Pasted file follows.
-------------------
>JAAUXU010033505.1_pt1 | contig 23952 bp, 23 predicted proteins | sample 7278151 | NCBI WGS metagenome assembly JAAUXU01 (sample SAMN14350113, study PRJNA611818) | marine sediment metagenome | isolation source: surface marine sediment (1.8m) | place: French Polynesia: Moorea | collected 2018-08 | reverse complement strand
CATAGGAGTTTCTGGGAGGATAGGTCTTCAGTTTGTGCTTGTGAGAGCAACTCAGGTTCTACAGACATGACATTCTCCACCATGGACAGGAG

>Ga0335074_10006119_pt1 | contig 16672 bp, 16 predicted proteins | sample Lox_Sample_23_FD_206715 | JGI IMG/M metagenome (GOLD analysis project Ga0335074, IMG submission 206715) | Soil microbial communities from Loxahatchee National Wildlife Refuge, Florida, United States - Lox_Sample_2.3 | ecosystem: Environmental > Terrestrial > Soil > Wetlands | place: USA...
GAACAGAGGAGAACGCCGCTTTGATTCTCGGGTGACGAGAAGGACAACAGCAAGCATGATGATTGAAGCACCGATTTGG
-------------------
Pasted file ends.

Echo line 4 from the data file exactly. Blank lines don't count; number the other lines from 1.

GAACAGAGGAGAACGCCGCTTTGATTCTCGGGTGACGAGAAGGACAACAGCAAGCATGATGATTGAAGCACCGATTTGG